Beth Brown comments on options for buyout with illiquid assets
Many defined benefit schemes are finding their portfolios increasingly exposed to illiquid assets, having sold down liquid assets to meet collateral calls in the wake of last year’s LDI crisis. For those schemes in this position that are approaching buyout, trustees have to make a decision on what to do with these assets if they are to lock in the recent funding gains from soaring gilt yields.
Partner Beth Brown commented that “recent market movements have meant that many pension schemes that thought buy-out was not an option in the foreseeable future are now able to afford buy-out sooner than expected.”
However, Beth continued, “this does not necessarily mean that they can actually buy-out their scheme. The ability to buy-out is not just dependent on the price and affordability but also whether the scheme is ‘buy-out ready’ – whether the scheme data is in good form and the assets are ones that can be transferred to an insurance company, and whether there is an insurance company that has capacity and is willing to transact with the scheme.
“With more schemes being able to afford buy-out, insurance companies are increasingly setting conditions, particularly relating to data and minimum scheme size, before considering whether to transact with a pension scheme. Many insurers have introduced a stream-lined buy-out option whereby it will transact – usually with smaller pension schemes – if the pension scheme can sign up to the standard transaction terms, among other factors. On the one hand, this provides access to the buy-out market which would not be available to smaller schemes, which is welcome, but on the other hand, it can be difficult to transact as every pension scheme is different and one size does not fit all.
“If trustees do not have enough money for a buy-out, they could look to the sponsoring employer for a top-up payment to cover the short fall. In the unlikely case that this is through a loan from the employer, this presents challenges. Firstly, there are restrictions on the amount that an employer can loan to scheme/trustee. Secondly, and more importantly, on a buy-out, the intention is that the trustee eventually passes over all the scheme assets to an insurer and then, in due course, will wind up the scheme. Once a scheme is wound up, there are no more scheme assets.
“It may be that the trustee has illiquid assets which it intends to use for a buyout or to pay the employer back once it has been able to sell them. Trustees would need to take advice on how much an illiquid asset is likely to sell for and agree beforehand what happens if the illiquid assets sell for less than expected.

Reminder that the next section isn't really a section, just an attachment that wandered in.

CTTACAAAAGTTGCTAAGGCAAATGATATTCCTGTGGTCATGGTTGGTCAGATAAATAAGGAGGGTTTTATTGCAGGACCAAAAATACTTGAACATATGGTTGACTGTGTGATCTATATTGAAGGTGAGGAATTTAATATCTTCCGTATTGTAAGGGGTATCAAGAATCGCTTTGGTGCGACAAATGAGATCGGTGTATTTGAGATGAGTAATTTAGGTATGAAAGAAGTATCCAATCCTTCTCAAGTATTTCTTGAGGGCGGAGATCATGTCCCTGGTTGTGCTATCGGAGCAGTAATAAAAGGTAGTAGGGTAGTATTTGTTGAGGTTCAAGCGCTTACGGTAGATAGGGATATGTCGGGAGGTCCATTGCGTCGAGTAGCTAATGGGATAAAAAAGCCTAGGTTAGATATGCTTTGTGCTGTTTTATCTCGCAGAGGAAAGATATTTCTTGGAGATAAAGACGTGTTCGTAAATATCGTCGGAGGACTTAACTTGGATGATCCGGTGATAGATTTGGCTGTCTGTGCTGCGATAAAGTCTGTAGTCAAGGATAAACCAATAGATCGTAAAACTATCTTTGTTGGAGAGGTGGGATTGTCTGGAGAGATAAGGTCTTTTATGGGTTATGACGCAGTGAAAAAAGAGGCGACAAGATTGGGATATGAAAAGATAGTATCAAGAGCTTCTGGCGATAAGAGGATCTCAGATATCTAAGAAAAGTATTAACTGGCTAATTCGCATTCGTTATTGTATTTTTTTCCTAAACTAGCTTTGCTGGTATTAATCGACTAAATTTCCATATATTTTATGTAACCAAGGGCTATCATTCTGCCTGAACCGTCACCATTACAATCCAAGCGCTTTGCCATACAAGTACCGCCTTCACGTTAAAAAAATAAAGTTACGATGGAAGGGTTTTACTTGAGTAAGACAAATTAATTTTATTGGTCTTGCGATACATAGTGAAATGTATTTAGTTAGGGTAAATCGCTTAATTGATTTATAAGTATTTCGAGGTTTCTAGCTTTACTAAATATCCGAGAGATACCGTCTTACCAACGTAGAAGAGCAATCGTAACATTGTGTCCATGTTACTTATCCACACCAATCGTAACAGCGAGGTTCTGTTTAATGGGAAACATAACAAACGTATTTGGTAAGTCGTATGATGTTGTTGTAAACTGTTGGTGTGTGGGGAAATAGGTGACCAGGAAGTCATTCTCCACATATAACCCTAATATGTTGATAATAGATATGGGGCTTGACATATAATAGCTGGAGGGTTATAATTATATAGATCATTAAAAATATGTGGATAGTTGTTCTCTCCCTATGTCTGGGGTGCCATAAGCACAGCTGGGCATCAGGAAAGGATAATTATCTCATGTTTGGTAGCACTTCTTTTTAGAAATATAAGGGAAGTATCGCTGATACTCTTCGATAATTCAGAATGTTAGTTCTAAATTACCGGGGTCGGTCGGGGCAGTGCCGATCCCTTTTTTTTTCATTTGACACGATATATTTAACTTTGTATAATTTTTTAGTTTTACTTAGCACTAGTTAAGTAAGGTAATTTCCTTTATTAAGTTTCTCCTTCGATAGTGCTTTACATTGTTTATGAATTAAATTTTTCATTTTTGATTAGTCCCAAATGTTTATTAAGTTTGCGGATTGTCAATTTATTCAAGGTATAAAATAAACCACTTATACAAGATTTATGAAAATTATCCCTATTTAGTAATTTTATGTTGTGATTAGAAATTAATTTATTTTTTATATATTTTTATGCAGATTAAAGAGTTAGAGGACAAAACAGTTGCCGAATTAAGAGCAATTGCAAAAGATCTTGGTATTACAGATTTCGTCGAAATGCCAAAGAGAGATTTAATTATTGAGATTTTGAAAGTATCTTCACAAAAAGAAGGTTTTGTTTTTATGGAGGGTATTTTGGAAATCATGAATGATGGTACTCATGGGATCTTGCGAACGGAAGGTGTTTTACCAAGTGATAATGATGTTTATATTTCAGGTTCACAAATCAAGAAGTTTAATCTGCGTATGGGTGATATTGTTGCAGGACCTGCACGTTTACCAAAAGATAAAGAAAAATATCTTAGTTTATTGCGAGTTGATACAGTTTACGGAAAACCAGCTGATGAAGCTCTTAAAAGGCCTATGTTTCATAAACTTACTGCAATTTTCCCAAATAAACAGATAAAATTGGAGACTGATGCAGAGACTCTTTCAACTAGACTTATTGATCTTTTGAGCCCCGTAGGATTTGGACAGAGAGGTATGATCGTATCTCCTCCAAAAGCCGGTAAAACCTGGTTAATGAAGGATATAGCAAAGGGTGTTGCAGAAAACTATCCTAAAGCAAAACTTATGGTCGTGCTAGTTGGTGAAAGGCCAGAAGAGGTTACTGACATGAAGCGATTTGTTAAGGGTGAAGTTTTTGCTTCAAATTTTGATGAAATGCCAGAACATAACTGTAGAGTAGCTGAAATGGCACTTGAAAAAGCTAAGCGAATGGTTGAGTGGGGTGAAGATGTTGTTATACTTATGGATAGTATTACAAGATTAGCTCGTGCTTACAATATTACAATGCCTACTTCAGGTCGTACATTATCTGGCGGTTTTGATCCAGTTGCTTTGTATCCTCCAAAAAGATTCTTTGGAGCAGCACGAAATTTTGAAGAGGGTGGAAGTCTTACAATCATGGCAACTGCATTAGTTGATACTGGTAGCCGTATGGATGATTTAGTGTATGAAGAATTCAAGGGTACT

“As we all know, markets can be volatile and the price an illiquid asset is expected to fetch at the point the trustees decide to sell it can be very different to the price it actually gets when it is sold, if a buyer can be found. In reality, a buyer of any illiquid assets would likely be lined up before the buy-out contract was signed. The money from an illiquid asset is not the trustee’s until the asset has actually been sold, which brings with it some uncertainty. Therefore, any such arrangement would need to set out in the buy-out documentation a long stop date for the sale of the illiquid assets as well as what happens if the illiquid assets are sold for more than expected, such as if additional benefits can be secured. Can the surplus be returned to the employer? Likewise, there needs to be clarity regarding the possibility of the illiquid assets being sold for less than expected or not being sold at all – would there be a haircut on the benefits to be secured? This would need to be covered in the transaction documentation.
“The key takeaway is that trustees should engage with insurers early and will need carefully considered and joined up advice from their advisers including lawyers, actuaries and investment advisers.”
Read Beth’s comments in Mallowstreet, here.
The views in this article are intended for general information purposes only and should not be used as a substitute for professional advice. Arc Pensions Law and the author(s) are not responsible for any direct or indirect result arising from any reliance placed on content, including any loss, and exclude liability to the full extent. Always seek appropriate legal advice from a suitably qualified lawyer before taking, or avoiding taking, any action. If you have any questions on the points raised in the above, please do not hesitate to get in touch.